Genotyping is generally performed by PCR + sequencing methods. See the following figure for details:
图10. A.PCR products sequencing chromatogram of wild-type mouse.B. PCR products sequencing chromatogram of F0 generation positive mice.After the action of CRISPR/Cas9, repair via non-homologous end joining (NHEJ) may also occur along with the repair via homologous recombination (HR).Therefore, noise peaks may occur near the point of digestion.C. PCR products sequencing chromatogram of F1 generation positive mice.In the genome of F1 generation positive mice, one copy is a wild type and the other copy is a mutant. The sequencing of the region in the vicinity of the Cas9 action site shows two peaks near the site of mutation (two peak shapes are produced for the wild type and mutant genotypes, one for each genotype). C' and C" are the results of monoclonal sequencing of PCR products in Figure C. C' is a wild type and C‘' is a mutant. The comparison of peak shapes reveals that the mutation in C" is GTT, compared to the CCT mutation at the target mutation site in C', while the peak shapes of C' and C" are consistent with that of C.
For knockout mice obtained by random repair via NHEJ, their genotypes can generally be determined by PCR+ sequencing.See the following figure for details:
Figure 9. A. PCR products sequencing chromatogram of wild-type mouse. B. PCR products sequencing chromatogram of F0 generation positive mice. After the action of CRISPR/Cas9, a number of different genotypes can be generated due to repair by NHEJ, thus producing noise peaks near the digestion point of Cas9. C. PCR products sequencing chromatogram of F1 generation positive mice. In the genome of F1 generation positive mice, one copy is a wild type and the other copy is a mutant. The sequencing of the region in the vicinity of the Cas9 action site shows two peaks (two peak shapes are produced for the wild type and mutant genotypes, one for each genotype). C' and C" are the results of monoclonal sequencing of PCR products in Figure C. C' is a wild type and C' is a mutant. The comparison of peak shapes reveals that C" loses two bases compared to C'. The peak shapes of C' and C" are consistent with that of C.
Refer to the following figure for primer design.
Figure 8. A. To identify whether the Neo gene in Flox mice has been removed; B. To identify whether the target gene in specific tissues has been knocked out.
Refer to the following figure for primer design.
Figure 7. A. Three-primers genotyping protocol based on ESC targeting; B. Two-primers genotyping protocol based on ESC targeting; C. genotyping protocol based on CRISPR/Cas9.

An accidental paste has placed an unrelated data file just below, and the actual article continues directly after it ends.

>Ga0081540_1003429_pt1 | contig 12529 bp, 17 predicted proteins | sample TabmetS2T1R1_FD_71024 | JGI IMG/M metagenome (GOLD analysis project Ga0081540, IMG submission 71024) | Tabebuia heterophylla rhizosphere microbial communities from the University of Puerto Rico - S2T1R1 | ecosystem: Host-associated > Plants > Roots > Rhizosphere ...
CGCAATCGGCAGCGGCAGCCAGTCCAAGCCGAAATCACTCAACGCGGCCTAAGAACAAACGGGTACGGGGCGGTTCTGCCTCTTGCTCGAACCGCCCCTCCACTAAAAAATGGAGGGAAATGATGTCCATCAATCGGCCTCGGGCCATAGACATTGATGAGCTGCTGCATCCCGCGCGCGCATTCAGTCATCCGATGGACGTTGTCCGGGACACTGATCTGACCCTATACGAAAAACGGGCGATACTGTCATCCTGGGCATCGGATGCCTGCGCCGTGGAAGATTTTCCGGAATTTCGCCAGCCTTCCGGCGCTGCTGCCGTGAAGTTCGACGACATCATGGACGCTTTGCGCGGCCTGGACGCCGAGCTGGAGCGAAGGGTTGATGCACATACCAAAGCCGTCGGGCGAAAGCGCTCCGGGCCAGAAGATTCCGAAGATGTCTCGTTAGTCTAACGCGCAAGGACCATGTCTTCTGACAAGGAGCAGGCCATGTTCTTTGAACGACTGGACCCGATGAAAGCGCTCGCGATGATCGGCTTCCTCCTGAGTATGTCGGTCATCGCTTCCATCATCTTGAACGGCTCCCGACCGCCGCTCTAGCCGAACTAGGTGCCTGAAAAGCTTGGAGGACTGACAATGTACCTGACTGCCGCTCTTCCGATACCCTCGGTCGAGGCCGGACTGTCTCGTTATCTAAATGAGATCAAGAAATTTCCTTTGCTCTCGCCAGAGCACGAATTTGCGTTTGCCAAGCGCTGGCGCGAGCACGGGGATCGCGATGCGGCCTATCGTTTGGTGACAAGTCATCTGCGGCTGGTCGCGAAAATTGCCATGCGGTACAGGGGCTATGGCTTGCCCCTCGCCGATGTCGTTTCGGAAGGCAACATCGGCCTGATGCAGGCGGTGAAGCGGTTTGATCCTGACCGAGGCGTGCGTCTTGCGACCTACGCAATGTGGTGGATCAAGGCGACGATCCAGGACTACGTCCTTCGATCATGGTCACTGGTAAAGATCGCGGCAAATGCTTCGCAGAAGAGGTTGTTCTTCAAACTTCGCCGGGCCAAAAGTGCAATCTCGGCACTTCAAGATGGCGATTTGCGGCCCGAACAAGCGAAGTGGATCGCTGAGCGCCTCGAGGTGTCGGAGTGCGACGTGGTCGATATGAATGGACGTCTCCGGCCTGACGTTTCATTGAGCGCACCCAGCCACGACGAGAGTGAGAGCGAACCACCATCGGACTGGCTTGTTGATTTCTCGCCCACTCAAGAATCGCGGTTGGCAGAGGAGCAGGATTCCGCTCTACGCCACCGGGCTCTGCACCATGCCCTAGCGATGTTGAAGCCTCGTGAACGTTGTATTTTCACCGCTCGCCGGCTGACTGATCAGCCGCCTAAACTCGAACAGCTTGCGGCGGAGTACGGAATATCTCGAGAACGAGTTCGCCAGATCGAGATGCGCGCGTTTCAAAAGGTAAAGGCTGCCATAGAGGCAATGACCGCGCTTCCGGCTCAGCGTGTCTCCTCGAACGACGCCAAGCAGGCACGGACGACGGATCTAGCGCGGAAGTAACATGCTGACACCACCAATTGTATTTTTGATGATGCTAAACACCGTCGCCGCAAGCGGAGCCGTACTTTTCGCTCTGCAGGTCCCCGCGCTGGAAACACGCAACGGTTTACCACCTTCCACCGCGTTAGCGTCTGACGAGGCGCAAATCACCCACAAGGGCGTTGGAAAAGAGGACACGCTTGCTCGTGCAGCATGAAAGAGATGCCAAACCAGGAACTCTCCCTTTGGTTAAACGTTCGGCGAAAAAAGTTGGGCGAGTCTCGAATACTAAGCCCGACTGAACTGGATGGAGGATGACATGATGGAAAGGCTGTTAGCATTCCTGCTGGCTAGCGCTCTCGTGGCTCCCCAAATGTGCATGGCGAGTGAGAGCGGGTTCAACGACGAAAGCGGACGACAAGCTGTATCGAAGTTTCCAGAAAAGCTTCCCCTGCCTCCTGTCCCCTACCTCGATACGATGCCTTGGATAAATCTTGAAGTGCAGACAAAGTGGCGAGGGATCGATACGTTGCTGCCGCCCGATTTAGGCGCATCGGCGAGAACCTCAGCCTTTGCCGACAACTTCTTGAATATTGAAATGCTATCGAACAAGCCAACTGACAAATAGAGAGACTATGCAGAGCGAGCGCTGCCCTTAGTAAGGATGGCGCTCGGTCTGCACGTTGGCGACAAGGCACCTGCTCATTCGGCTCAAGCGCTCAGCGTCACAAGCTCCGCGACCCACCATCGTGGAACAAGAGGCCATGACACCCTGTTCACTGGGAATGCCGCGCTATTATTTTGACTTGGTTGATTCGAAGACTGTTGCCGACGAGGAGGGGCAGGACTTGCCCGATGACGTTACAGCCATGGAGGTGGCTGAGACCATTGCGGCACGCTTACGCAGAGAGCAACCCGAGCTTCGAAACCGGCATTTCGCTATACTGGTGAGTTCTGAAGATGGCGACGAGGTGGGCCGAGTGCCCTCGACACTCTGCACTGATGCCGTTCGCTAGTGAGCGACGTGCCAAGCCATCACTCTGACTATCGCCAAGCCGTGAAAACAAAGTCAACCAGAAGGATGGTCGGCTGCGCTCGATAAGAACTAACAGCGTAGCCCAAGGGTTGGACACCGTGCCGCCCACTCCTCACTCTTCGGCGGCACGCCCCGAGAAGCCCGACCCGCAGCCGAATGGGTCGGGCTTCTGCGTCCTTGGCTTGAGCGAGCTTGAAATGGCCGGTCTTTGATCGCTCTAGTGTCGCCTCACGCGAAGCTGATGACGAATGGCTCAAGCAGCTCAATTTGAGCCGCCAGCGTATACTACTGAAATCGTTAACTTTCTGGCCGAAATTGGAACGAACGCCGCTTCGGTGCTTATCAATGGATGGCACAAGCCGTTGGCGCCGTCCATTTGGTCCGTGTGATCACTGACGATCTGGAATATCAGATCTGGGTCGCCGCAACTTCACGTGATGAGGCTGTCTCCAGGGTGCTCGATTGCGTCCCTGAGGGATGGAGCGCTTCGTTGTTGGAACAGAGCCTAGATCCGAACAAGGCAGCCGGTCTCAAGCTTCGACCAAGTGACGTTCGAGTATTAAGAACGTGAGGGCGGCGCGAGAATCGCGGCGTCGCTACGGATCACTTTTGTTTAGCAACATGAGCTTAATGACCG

During the PCR of genotyping, genomic DNA is usually extracted from mouse tail tissues by crude extraction. The genomic DNA obtained by this extraction method contains a high amount of impurities, which may affect the efficiency of subsequent PCR. Consider improving the extraction method to ensure the quality of extracted genomic DNA. In the PCR system, the concentration of genomic DNA can also affect the efficiency of PCR. Too much or too little genomic DNA can lead to the failure of PCR amplification. Adjusting the PCR system might be a solution. If PCR shows non-specific bands, consider increasing the annealing temperature to enhance the specific binding of the primers.
The basic principle for the genotyping of genetically-engineered mice by PCR is to utilize the sequence difference between the genome of genetically-engineered mice and that of wild-type mice. Using the mouse genomic DNA as a template for PCR, different genotypes of genetically-engineered mice can be determined with gel electrophoresis based on the band size of specific products generated by the genotypes.
Studies have shown that Cre expression in mouse models may also exert toxic side effects, such as infertility and decreased viability. This is especially true for the Cre homozygous mice of certain strains. An excessively high Cre activity may induce the recombination at unknown loxP sites in the genome, thus triggering knockout or translocation and subsequently affecting mouse survival. In addition, in the Cre transgenic strains obtained by microinjection, the insertion of Cre gene may interfere with the functions of certain important endogenous genes.
In most of the strains studied so far, Cre expression is not affected by the source of Cre inheritance. However, for some strains, such as the EIIa-Cre strain, the recombination efficiency of Cre is higher when the Cre gene is derived from maternal inheritance.
Not in all strains. Some Cre-expressing strains may show large variation in terms of Cre expression even in littermates. In addition, caution should be taken for the strains with a mosaic pattern of Cre expression. You may see large experimental variations when using these mice, and hence it is difficult to repeat experimental results. In order to obtain valuable experimental conclusions, it may be necessary to analyze the phenotypes of more mice.
Since Cre is driven by a brain-specific promoter, does that mean Cre is only expressed in the brain? This is not true unfortunately. Studies have shown Cre activity in other tissues of most strains. For example, in addition to the brain, Cre is also expressed in the kidneys and thymus of Emx1-Cre mice.
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